Tags: healthcare | treatment | neurosurgery | subspecialization

The Dangers of 'Team Medicine'

By
Tuesday, 23 Dec 2014 12:50 PM Current | Bio | Archive

One of the major weaknesses of modern medicine is that we have all but forgotten how the different parts of the body work together, mainly because we are so busy examining specific organs, isolated tissues, and cells.
 
This is not all bad, but we need our great minds to put all this information together so that we can see how disruptions in one part of the body affect the health of the entire person — not just their liver or heart, for instance.
 
It may be hard to appreciate, but it wasn’t that long ago that we didn’t have medical specialists and subspecialists such as cardiologists, neurologists, neurosurgeons and diabetes specialists. When I practiced neurosurgery, I was acutely aware that many of the specialists knew little or nothing outside their specialty.
 
When I was a resident, I did my own tracheostomies and inserted chest tubes in my own patients. These lifesaving techniques now are performed only by specialists in each field. And even within specialties, such as orthopedics, one sees subspecialization. We have orthopedic specialists in knee surgery and specialists in back surgery, etc.
 
One of my pet peeves was the “team treatment” approach to medicine, which I saw as a double-edged sword that could be especially dangerous. Because no one knew about areas outside their field of expertise, they depended on an array of doctors to gather around each patient.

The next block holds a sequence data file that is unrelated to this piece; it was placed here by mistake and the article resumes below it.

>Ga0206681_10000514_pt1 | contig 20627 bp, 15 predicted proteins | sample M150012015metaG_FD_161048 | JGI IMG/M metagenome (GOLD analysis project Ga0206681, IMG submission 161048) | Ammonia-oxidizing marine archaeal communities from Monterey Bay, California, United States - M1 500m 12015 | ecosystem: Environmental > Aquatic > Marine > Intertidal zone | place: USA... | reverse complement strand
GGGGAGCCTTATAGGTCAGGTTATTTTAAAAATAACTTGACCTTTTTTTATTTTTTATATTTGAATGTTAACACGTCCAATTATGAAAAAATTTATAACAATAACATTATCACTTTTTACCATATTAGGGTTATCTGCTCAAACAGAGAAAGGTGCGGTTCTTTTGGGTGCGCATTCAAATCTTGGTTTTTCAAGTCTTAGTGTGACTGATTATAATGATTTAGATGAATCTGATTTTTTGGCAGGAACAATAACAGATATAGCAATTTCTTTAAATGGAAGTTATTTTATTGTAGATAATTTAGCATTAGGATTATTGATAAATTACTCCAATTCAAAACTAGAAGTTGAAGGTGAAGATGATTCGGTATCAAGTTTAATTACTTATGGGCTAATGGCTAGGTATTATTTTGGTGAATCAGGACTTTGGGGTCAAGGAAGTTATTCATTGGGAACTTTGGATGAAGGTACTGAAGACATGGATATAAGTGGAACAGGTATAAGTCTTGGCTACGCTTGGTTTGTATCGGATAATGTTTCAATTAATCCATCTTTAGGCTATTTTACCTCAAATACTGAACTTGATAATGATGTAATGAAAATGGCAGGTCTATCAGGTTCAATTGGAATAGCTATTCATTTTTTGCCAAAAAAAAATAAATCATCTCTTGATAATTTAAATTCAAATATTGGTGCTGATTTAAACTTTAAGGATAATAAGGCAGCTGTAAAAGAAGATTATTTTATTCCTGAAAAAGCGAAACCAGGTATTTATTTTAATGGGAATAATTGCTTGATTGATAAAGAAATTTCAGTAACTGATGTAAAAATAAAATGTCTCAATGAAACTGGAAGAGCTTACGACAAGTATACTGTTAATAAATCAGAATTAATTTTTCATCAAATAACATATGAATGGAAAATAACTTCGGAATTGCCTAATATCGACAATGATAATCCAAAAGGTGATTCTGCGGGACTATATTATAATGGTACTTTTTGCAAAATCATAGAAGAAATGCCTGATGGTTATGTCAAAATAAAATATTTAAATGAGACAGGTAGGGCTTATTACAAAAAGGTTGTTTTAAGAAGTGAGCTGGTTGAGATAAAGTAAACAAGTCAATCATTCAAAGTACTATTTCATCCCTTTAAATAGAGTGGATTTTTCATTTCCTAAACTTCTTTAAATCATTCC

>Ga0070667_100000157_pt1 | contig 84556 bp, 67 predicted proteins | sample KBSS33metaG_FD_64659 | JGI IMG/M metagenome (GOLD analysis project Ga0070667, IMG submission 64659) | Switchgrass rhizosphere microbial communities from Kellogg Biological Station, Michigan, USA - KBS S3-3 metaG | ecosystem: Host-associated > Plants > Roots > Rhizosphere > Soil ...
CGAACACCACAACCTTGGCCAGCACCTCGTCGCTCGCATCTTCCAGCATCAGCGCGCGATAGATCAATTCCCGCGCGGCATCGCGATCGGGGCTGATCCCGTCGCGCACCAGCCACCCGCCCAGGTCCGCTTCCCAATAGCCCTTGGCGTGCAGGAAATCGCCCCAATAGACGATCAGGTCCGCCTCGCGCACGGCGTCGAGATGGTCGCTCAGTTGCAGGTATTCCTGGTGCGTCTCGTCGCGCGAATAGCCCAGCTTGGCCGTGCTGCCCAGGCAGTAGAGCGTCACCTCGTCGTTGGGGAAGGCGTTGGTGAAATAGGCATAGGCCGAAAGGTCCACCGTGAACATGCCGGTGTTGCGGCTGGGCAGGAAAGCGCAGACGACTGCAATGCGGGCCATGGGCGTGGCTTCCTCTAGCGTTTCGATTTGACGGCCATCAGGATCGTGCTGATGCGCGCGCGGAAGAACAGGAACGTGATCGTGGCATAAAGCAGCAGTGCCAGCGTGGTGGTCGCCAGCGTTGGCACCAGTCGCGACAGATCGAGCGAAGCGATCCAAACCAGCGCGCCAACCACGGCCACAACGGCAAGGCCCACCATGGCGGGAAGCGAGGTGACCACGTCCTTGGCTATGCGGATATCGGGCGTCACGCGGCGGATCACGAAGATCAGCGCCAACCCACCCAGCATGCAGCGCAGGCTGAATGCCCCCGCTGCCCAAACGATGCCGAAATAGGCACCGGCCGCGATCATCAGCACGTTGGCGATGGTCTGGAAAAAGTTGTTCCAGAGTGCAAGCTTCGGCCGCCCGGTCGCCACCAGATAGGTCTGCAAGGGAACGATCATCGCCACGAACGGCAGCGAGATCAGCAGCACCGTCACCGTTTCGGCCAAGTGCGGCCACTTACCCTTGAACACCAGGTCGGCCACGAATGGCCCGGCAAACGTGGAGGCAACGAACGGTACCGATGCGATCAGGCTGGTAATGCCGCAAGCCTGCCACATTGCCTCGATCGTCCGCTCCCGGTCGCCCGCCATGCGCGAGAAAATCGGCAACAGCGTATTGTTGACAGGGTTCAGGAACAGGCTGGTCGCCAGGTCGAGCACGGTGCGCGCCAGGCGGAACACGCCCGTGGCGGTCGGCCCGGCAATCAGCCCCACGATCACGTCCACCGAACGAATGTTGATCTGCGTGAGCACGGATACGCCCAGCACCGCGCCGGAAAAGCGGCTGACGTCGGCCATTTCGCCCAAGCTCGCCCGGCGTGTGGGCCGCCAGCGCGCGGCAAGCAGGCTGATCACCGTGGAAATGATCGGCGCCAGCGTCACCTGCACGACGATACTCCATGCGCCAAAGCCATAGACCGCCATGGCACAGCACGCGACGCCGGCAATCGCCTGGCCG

As a neurosurgeon I would have cardiologists and infectious disease physicians writing orders for my patient. Often these orders were dangerous when used with certain neurosurgical conditions.
 
For example, a doctor might order an IV containing dextrose and water in a head injury patient, which would cause the brain to swell and possibly kill the patient.
 
I always acted as the captain of the ship and no one wrote orders without my permission. This is not the standard in most cases. I have seen many catastrophes as a result of this team treatment.

© 2017 NewsmaxHealth. All rights reserved.

 
1Like our page
2Share
Dr-Blaylock
One of the major weaknesses of modern medicine is that we have all but forgotten how the different parts of the body work together, mainly because we are so busy examining specific organs, isolated tissues, and cells.
healthcare, treatment, neurosurgery, subspecialization
323
2014-50-23
Tuesday, 23 Dec 2014 12:50 PM
Newsmax Inc.
 

The information presented on this website is not intended as specific medical advice and is not a substitute for professional medical treatment or diagnosis. Read Newsmax Terms and Conditions of Service.

Newsmax, Moneynews, Newsmax Health, and Independent. American. are registered trademarks of Newsmax Media, Inc. Newsmax TV, and Newsmax World are trademarks of Newsmax Media, Inc.

NEWSMAX.COM
© Newsmax Media, Inc.
All Rights Reserved